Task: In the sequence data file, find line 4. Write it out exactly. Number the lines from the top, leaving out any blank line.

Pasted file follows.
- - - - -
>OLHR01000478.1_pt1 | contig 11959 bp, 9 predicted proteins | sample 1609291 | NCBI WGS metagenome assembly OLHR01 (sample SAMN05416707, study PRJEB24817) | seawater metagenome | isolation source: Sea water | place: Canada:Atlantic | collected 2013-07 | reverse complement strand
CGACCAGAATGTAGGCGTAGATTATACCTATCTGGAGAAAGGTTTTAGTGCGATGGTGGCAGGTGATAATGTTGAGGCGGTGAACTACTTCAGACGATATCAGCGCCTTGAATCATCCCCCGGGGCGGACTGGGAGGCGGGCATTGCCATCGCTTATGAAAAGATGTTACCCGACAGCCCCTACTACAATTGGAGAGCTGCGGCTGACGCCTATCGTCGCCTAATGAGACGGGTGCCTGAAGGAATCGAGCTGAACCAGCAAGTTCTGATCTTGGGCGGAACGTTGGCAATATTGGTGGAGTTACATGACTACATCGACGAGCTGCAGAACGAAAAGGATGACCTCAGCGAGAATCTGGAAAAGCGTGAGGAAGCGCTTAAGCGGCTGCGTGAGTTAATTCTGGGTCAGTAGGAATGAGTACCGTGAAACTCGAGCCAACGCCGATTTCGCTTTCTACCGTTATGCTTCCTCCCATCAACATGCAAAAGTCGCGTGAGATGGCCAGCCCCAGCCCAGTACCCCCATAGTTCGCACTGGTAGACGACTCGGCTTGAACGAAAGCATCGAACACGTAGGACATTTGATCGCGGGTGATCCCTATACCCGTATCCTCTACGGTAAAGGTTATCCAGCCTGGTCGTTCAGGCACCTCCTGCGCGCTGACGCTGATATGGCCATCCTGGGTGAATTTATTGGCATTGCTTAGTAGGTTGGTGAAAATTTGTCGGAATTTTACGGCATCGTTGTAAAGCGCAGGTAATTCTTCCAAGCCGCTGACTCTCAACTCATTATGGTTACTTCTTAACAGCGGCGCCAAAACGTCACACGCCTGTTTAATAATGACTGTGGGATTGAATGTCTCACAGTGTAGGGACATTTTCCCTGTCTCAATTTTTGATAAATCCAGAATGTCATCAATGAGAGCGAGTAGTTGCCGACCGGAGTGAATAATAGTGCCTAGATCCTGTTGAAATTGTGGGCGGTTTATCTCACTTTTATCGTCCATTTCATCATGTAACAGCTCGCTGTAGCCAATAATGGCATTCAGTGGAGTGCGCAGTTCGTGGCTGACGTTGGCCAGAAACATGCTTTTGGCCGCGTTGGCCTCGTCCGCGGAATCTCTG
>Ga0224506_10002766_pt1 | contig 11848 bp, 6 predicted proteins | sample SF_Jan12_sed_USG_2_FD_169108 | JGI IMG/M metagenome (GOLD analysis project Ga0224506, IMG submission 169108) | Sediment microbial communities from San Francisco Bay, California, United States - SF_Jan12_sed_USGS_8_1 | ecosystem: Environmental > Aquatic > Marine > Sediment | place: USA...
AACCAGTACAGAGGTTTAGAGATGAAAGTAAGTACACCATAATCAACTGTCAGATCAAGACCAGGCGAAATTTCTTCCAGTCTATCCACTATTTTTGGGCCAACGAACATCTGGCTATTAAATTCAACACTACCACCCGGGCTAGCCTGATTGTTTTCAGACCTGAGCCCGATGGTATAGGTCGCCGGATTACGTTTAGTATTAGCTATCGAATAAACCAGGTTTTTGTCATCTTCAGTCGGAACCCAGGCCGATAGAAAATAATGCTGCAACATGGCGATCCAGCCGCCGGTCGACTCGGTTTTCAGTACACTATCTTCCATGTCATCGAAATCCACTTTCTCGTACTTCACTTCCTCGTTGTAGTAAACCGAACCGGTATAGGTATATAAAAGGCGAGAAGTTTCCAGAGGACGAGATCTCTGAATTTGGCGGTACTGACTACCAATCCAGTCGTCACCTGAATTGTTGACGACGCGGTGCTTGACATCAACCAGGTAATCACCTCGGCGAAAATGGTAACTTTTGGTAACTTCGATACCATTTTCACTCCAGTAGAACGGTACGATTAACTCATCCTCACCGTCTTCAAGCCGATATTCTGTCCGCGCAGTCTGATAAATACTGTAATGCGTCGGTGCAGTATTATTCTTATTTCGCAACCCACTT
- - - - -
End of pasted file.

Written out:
AACCAGTACAGAGGTTTAGAGATGAAAGTAAGTACACCATAATCAACTGTCAGATCAAGACCAGGCGAAATTTCTTCCAGTCTATCCACTATTTTTGGGCCAACGAACATCTGGCTATTAAATTCAACACTACCACCCGGGCTAGCCTGATTGTTTTCAGACCTGAGCCCGATGGTATAGGTCGCCGGATTACGTTTAGTATTAGCTATCGAATAAACCAGGTTTTTGTCATCTTCAGTCGGAACCCAGGCCGATAGAAAATAATGCTGCAACATGGCGATCCAGCCGCCGGTCGACTCGGTTTTCAGTACACTATCTTCCATGTCATCGAAATCCACTTTCTCGTACTTCACTTCCTCGTTGTAGTAAACCGAACCGGTATAGGTATATAAAAGGCGAGAAGTTTCCAGAGGACGAGATCTCTGAATTTGGCGGTACTGACTACCAATCCAGTCGTCACCTGAATTGTTGACGACGCGGTGCTTGACATCAACCAGGTAATCACCTCGGCGAAAATGGTAACTTTTGGTAACTTCGATACCATTTTCACTCCAGTAGAACGGTACGATTAACTCATCCTCACCGTCTTCAAGCCGATATTCTGTCCGCGCAGTCTGATAAATACTGTAATGCGTCGGTGCAGTATTATTCTTATTTCGCAACCCACTT